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#1 2006-02-13 21:56:41

flashgordon
Member
Registered: 2003-01-21
Posts: 314

Re: an inference that there are very few indeed e.t.'s out there

I remember some people giving the standard ant theory of why e.t.'s are not contacting us earthling technological species, and that didn't make sence to me based on how much I talk to my cat; surelly, if there was one space faring civilization out there that knew about us, some of them would 'want' to talk to us, just like I and many other animal lovers talk to their pets.

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#2 2006-02-14 21:04:04

monkeymind
Member
Registered: 2006-02-14
Posts: 4

Re: an inference that there are very few indeed e.t.'s out there

just like I and many other animal lovers talk to their pets.

I think one point that you may be missing is, that while you may talk a lot to your cat is does not necessarily follow that your cat understands what you are saying...

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#3 2006-02-14 21:59:48

flashgordon
Member
Registered: 2003-01-21
Posts: 314

Re: an inference that there are very few indeed e.t.'s out there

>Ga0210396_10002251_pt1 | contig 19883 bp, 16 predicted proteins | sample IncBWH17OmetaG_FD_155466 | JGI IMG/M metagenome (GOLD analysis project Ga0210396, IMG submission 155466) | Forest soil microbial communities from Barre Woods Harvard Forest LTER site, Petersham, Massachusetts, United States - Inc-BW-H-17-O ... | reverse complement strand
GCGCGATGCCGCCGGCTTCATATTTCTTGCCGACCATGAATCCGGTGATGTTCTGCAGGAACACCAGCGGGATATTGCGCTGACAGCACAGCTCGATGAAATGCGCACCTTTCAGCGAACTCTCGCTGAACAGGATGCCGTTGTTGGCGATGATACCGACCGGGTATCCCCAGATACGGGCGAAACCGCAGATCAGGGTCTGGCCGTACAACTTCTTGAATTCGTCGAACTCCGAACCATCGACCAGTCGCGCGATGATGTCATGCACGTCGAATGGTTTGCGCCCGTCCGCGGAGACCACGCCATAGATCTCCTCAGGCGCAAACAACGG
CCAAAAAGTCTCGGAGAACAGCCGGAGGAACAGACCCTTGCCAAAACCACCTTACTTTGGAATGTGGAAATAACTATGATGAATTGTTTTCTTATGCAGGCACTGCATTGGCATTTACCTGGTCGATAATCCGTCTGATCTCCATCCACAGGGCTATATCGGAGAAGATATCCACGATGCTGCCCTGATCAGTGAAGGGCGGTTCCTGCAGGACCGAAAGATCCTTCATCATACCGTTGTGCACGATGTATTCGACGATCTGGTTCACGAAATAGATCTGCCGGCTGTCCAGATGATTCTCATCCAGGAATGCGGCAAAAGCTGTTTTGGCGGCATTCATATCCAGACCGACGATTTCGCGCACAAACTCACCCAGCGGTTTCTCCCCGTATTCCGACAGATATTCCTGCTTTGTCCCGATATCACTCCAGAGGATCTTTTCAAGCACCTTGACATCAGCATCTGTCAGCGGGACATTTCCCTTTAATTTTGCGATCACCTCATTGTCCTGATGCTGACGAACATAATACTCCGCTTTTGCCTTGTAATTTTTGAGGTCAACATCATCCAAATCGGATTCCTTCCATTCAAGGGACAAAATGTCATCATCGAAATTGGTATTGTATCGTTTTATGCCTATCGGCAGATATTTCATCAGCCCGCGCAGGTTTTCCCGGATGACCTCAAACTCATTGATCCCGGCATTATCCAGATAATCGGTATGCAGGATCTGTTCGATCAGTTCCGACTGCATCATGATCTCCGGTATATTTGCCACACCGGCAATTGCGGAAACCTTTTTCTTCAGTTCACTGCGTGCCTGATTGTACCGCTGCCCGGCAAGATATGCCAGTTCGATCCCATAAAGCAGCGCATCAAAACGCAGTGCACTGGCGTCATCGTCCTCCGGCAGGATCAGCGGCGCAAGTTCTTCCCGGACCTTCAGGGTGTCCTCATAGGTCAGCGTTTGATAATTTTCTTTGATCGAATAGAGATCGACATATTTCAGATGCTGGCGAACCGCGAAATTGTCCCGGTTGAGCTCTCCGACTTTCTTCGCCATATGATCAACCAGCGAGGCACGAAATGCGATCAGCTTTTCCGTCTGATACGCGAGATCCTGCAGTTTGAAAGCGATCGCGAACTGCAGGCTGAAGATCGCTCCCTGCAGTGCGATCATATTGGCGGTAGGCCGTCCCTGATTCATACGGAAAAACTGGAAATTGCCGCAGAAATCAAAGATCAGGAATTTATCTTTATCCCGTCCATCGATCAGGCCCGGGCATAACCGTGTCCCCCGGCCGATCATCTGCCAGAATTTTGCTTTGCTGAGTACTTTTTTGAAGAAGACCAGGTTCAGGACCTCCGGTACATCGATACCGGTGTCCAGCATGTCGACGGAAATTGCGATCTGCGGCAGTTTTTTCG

nice thought, but the cat while it doens't know what I'm saying, does know it is being talked to and knows inflection, or emotions; it more or less knows what I'm saying.

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#4 2006-02-15 06:32:28

monkeymind
Member
Registered: 2006-02-14
Posts: 4

Re: an inference that there are very few indeed e.t.'s out there

but the cat while it doens't know what I'm saying, does know it is being talked to and knows inflection, or emotions; it more or less knows what I'm saying.

Have you tried talking to an amoebe lately?

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#5 2006-02-20 19:50:12

Trebuchet
Member
From: Florida
Registered: 2004-04-26
Posts: 419

Re: an inference that there are very few indeed e.t.'s out there

Perhaps a better way to demonstrate the silliness of using this line of argument to advance a few-ET's argument is the following analogy: would you fly overseas, just to talk to a cat?

If the aliens are so hellbent on talking to people, they probably acquired some DNA samples millenia ago and have been raising pet humans to be their inferior-intelligence sidekicks/companions. big_smile

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#6 2006-02-21 17:08:44

monkeymind
Member
Registered: 2006-02-14
Posts: 4

Re: an inference that there are very few indeed e.t.'s out there

Perhaps a better way to demonstrate the silliness of using this line of argument to advance a few-ET's argument is the following analogy: would you fly overseas, just to talk to a cat?